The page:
What Do You Call a Woman Who's Had an Abortion? Mother, Daughter, Sister, Friend

14/10/2012 21:24 BST | Updated 14/12/2012 10:12 GMT


BPAS is launching the first ever nationwide campaign in support of women's choice. Recent comments by cabinet ministers combined with an upsurge in anti-abortion activity outside clinics show we cannot take for granted that the women we know will always have access to the services they need, when they need them.

The discussion about abortion exists at a number of levels, but rarely does it reflect the reality and diversity of the tens of thousands of women who come to us for advice about unplanned pregnancy every year. Sadly stereotypes often prevail - women are often cast as feckless and irresponsible for seeking abortion after finding themselves with an unwanted pregnancy - or career women interested only in their own personal goals. Recent comments and campaigns by politicians opposed to abortion often imply that women do not know what they are doing when they request abortion and need protecting from themselves, or that what they are doing is morally wrong - and that their pregnancies need protecting from the women themselves.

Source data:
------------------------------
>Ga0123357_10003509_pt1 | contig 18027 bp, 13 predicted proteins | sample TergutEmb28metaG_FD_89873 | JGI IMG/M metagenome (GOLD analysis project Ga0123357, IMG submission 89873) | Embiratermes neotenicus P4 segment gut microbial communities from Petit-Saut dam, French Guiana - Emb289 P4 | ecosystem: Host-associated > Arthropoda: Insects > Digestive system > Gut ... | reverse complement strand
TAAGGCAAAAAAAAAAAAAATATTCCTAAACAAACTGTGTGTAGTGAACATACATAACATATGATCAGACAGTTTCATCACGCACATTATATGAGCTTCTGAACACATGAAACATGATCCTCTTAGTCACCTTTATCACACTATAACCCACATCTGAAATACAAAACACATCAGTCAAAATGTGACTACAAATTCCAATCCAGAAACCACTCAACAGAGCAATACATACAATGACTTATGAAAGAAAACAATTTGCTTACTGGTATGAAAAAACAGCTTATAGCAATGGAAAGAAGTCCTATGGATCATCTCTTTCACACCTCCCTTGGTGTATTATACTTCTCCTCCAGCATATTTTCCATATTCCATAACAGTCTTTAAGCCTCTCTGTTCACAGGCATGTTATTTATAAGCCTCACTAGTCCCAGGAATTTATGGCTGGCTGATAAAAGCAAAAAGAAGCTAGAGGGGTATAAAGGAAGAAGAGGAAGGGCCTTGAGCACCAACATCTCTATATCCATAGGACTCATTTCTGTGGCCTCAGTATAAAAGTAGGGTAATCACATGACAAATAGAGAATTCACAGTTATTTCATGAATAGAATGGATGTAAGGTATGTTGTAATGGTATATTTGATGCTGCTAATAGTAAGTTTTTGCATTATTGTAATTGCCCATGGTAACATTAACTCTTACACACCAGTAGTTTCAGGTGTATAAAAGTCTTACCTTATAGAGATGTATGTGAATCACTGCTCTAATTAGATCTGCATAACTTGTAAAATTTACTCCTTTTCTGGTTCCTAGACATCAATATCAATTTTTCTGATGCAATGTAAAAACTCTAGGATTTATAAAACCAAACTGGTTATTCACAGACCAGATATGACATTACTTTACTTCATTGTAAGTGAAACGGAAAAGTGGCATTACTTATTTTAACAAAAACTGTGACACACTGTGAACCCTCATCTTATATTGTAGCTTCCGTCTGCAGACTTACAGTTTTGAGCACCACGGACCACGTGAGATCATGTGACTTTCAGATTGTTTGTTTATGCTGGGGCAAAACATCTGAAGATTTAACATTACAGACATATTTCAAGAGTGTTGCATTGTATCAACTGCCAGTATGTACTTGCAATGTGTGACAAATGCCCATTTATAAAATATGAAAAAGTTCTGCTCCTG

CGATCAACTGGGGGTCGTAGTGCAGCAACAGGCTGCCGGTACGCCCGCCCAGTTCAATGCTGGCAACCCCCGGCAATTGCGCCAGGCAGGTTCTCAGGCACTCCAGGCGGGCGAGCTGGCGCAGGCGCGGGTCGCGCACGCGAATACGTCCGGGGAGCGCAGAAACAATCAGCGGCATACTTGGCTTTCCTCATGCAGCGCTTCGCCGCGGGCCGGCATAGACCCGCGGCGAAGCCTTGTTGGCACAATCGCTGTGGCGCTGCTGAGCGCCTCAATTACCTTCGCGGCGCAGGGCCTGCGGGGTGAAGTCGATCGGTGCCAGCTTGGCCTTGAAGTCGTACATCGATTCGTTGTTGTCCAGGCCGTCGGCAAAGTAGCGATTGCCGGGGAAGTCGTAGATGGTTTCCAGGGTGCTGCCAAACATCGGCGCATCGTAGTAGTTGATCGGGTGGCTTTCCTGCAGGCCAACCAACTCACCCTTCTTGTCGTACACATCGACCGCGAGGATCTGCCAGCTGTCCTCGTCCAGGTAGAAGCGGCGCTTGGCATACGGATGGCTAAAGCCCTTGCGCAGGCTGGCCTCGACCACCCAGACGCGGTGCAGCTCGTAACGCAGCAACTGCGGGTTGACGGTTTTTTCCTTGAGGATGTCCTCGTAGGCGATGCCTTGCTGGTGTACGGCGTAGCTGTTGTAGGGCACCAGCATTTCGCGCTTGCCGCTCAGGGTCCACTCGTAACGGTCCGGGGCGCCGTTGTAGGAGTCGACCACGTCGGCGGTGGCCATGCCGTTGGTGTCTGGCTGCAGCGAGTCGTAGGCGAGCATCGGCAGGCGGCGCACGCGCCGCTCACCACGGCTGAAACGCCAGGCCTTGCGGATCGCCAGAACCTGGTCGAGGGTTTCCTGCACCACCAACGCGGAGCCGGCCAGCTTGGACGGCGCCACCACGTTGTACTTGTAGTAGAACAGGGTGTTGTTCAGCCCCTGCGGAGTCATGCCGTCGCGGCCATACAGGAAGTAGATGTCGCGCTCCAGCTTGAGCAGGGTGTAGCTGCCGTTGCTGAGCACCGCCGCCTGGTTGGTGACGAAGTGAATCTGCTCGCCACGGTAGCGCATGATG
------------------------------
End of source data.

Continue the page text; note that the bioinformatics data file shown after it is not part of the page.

One in three women will have an abortion in her lifetime. They are not a particular 'type' of woman, they are everywoman - of all ages and all circumstances. Contraception fails, and sometimes we fail to use it properly. Amid incessant talk of infertility, many women - both young and middle-aged - underestimate how easy it is to get pregnant. BPAS sees women with unplanned pregnancies not long after giving birth, having been told that breastfeeding provides effective contraceptive protection. We also see women whose lives have been turned upside down when a problem is found with a much wanted pregnancy, or when personal circumstances change so much that a planned pregnancy can no longer be carried to term.

These women do not have abortions because they do not know what they are doing, or because they have no sense of right and wrong. They have abortions because it is the right thing for them and their families at that time in their lives. Only the woman herself can make that judgment - not the banner-bearing protester outside, the health secretary - or even the doctor providing her care.

These women will be mothers, daughters, sisters and friends. They will be women we all know, and that is what we hope to bring home with our campaign. We live in a country where the majority of us support a woman's ability to make a choice when faced with an unplanned pregnancy, but where a vocal and determined minority have the potential to undermine women's access to care - if we are not careful.

Abortion is a fundamental part of women's reproductive healthcare - for all the women in our lives, let's make sure we protect it.